However, in dry climates or in areas where freshwater is hard to find the solar still provides a means to sustainable fresh drinking water.

Video Demonstration of the $10 Cheese Press

by Jason Akers from The Self Sufficient Gardener is a blog and podcast about growing your own food and living off the land.

In my last post I took you through the process of making a cheese press. Today I take you through the process of filling said press with delicious cheddar cheese.

I will apologize beforehand about my lack of video skills.

How To Build a Cheese Press for ~$10

by Jason Akers from The Self Sufficient Gardener is a blog and podcast about growing your own food and living off the land.

Legend tells of a merchant traveling across the desert sometime after the first civilization took root. At his side was a skin full of liquid–a canteen more or less. The more appropriate word would have been stomach because…well it was basically a calf’s stomach–yum! And it was full to the brim with that trusty desert thirst quencher–MILK. Anyone queasy yet?

I only mention all these details because they turned out to be kind of important. So our dusty traveler stops to take a drink only to find his milk went chunky. His first instinct was probably to stick his head in the first water hole around but since it was the desert I guess he just toughed it out. But it turned out that the chunks weren’t bad–not like when milk goes bad normally.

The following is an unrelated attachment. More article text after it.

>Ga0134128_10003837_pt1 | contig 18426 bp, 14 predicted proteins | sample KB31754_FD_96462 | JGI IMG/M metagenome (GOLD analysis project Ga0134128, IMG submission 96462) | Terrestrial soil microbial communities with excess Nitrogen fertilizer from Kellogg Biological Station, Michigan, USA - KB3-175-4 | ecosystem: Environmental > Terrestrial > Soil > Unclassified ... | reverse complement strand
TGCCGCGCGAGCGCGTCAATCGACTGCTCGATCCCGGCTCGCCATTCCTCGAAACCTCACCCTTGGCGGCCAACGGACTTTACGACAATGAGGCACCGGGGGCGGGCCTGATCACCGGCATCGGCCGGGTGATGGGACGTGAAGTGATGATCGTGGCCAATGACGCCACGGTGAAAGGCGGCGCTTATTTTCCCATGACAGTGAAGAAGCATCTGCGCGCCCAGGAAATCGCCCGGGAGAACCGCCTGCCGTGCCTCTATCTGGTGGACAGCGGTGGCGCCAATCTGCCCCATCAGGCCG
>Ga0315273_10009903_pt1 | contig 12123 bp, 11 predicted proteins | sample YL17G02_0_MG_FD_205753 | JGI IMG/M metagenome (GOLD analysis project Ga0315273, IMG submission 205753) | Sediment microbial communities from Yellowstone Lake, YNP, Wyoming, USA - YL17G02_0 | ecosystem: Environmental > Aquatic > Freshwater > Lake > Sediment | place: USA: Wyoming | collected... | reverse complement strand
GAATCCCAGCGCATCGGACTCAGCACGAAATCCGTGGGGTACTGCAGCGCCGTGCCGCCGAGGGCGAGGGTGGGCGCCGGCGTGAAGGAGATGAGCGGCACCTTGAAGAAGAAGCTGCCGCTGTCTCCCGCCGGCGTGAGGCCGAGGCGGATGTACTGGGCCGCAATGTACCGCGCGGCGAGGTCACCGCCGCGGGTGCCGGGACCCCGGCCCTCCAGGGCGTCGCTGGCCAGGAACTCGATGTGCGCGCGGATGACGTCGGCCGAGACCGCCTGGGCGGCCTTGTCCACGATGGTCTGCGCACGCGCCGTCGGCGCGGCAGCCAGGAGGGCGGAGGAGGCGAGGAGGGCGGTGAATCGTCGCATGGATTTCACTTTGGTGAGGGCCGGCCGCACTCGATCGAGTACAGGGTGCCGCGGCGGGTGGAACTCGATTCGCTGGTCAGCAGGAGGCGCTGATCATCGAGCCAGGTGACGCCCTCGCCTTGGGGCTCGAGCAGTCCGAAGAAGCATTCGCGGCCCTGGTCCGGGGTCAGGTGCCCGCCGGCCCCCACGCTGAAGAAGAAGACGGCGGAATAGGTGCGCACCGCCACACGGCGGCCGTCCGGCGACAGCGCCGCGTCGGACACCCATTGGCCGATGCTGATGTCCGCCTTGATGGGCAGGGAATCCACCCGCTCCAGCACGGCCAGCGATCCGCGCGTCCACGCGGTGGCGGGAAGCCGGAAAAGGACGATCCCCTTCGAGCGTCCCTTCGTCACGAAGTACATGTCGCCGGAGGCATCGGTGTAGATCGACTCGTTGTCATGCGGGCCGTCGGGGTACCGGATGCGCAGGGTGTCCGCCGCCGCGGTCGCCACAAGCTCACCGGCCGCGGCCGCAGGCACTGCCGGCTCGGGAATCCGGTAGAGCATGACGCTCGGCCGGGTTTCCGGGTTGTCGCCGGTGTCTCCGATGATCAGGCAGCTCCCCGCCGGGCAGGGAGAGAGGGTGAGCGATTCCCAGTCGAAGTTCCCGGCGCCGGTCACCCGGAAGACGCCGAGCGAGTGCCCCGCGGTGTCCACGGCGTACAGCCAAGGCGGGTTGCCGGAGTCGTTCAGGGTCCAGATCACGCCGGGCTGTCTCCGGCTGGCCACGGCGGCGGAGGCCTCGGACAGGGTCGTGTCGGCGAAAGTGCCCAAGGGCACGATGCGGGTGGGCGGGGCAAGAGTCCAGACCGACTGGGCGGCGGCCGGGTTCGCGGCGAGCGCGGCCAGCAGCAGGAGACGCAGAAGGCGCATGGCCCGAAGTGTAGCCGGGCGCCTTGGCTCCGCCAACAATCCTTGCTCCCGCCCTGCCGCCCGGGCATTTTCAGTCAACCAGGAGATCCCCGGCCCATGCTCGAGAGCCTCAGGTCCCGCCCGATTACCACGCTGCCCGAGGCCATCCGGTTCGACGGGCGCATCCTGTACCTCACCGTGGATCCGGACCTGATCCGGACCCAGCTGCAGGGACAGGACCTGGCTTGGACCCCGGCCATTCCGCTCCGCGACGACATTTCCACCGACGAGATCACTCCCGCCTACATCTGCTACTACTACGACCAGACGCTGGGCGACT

The calf’s stomach was full of an enzyme called rennet which helps calves digest mother’s milk. The “breaking” of milk divides it into two things–one of them being the basis of cheese.

That’s kind of where the legend jumps to more modern times. I wonder how long mankind had to eat chunky milk/cheese before the first deliciously smooth smoky cheddar goodness.

Well thankfully we no longer have to worry about that…or do we?

My first forays into cheesemaking went great until the time came to make curds into cheese. My missing tool was a cheese press. I searched online and found a sleek stainless steel model-the Rolls Royce of cheese presses–with a Rolls Royce price. There was no way I was going to pay hundreds of dollars for a cheese press.

Lucky I found a few articles online and in print regarding building homemade cheese presses. Here’s my version of that design.